A few years ago, I posted a series of Chinese legal research guides on this blog: Who Makes What?, Administrative Regulations and Departmental Rules, and Official Publication of Chinese Law. The first two posts discussed the various types of documents that have the force of law under the Chinese Law on Legislation: laws made by the National People’s Congress (NPC) and its standing committee; administrative regulations made by the State Council; and departmental rules made by the ministries and commissions under the State Council. The third post introduced the official publications of the laws, regulations, and rules, and provided links to the official Chinese gazettes and statutory compilations collected by the Library of Congress.
A notable change since then is that two websites have been added to the Law on Legislation amended in 2015 to officially publish Chinese law: the NPC website for laws and the Chinese Government Legal Information Network for regulations and rules.
1. NPC Website
Once passed, laws adopted by the NPC and its standing committee are to be published on its official website, in addition to the gazette and nationally culated newspapers, provided by article 58 of the Law on Legislation.
Local regulations made by local people’s congresses must also be published on the NPC website, as well in the local people’s congresses’ gazettes and on their official websites, and in newspapers circulated within the regions (Law on Legislation, art. 79).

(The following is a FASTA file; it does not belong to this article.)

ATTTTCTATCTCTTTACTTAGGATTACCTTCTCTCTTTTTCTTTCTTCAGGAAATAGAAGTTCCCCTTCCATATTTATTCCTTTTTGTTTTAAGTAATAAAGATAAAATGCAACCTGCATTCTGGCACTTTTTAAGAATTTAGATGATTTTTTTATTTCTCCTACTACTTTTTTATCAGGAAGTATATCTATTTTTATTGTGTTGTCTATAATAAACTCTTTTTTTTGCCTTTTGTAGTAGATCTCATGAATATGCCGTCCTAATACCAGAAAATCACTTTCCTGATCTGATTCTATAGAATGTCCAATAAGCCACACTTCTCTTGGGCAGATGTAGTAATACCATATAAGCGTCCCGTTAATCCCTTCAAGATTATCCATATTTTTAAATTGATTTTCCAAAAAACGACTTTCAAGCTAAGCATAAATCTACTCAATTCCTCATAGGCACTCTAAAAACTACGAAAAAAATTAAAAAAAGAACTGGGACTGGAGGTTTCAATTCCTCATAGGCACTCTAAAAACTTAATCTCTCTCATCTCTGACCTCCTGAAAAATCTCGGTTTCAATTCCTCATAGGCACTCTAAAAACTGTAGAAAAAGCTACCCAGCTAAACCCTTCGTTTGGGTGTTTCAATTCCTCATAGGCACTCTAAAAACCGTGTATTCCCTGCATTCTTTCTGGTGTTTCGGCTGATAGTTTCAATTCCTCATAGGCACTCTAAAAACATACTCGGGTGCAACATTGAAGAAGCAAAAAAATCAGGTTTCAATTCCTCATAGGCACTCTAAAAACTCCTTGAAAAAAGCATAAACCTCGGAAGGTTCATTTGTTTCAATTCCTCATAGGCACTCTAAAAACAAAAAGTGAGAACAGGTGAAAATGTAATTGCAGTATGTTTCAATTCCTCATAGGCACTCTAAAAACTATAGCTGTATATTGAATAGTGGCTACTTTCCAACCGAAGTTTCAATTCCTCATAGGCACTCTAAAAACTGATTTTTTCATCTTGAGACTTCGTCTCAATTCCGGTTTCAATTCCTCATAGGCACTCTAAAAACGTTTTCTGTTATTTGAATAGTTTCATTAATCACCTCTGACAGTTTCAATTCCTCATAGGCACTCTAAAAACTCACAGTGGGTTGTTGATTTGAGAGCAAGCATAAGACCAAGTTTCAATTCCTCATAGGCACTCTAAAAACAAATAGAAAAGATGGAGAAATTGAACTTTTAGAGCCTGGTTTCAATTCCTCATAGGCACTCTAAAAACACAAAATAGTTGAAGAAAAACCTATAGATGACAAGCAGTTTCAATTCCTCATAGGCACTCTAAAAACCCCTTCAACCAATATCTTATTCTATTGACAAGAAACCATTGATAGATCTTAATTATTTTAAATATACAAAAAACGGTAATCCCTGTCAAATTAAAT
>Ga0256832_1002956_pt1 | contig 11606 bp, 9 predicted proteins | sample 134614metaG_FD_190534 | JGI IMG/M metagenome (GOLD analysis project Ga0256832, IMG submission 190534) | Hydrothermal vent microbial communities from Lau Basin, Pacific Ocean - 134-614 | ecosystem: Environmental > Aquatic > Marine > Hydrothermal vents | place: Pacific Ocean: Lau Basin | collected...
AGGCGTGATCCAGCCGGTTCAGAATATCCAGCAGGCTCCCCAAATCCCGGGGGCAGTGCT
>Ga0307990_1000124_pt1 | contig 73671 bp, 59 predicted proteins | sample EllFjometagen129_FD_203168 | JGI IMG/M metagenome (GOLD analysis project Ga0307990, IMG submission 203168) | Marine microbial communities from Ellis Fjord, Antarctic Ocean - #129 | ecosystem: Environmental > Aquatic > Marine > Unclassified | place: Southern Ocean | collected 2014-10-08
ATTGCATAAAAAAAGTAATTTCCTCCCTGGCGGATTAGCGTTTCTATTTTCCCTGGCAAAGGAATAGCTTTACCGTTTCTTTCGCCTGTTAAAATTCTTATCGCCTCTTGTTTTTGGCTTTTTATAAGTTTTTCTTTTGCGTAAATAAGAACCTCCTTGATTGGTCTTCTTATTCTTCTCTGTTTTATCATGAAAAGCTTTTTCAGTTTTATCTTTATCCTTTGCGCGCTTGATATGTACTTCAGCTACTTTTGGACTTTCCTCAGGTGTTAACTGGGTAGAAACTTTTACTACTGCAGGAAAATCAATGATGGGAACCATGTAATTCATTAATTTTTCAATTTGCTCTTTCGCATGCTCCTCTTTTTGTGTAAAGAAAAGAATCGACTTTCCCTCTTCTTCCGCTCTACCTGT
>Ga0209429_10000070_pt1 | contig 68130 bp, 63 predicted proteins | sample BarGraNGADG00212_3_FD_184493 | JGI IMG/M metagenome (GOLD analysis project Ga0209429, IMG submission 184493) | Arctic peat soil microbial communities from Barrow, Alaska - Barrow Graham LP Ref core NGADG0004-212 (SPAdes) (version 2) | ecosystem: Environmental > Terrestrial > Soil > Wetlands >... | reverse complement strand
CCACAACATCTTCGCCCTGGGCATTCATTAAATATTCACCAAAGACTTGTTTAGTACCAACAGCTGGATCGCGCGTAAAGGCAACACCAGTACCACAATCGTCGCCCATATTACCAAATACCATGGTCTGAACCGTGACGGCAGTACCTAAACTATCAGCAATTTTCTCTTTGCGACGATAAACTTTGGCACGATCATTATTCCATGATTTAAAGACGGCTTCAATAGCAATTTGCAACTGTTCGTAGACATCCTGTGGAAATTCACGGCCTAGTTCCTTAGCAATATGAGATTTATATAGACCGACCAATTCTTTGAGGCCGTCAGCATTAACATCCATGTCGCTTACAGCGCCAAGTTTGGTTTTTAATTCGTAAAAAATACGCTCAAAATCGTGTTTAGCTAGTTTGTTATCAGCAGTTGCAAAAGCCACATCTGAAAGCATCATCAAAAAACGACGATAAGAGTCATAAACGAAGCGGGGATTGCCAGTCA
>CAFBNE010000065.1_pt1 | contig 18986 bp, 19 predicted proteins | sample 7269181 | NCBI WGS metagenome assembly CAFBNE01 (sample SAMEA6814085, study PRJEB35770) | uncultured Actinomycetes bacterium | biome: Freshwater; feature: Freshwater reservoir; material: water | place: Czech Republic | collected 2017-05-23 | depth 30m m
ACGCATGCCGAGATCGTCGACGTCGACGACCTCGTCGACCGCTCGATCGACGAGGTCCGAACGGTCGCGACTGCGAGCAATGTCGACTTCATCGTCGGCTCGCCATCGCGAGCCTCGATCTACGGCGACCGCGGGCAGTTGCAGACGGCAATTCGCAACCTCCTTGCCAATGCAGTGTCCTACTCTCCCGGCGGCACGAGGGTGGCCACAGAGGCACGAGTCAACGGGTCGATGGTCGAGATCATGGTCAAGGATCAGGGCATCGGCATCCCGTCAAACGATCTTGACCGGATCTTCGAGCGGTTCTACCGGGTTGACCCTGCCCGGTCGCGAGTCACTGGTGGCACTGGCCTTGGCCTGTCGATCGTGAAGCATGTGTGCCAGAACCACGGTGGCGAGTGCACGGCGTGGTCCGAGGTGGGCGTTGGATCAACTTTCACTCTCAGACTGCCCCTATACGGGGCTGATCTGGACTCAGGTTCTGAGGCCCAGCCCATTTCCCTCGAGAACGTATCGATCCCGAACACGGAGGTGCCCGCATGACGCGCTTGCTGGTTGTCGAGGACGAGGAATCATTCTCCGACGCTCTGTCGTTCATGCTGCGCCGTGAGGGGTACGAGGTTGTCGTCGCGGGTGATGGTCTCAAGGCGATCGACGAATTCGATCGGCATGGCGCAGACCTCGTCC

2. Chinese Government Legal Information Network
The Law on Legislation designates this website to publish the following regulations and rules:
- Administrative regulations made by the State Council (id. art. 71);
- Departmental rules made by the ministries and commissions under the State Council (id. art. 86); and
- Administrative rules made by the local governments (id.).
The Chinese Government Legal Information Network has another notable feature: it publishes drafts of administrative regulations and departmental rules before they are formally promulgated in order to solicit public comments. The Law on Legislation requires draft regulations to be published, except for those which the State Council decides not to publish (art. 67). Draft rules are also required to be published by the State Council Regulations on the Procedures for the Formulation of Rules, which recently entered into force on May 1, 2018 (art. 15).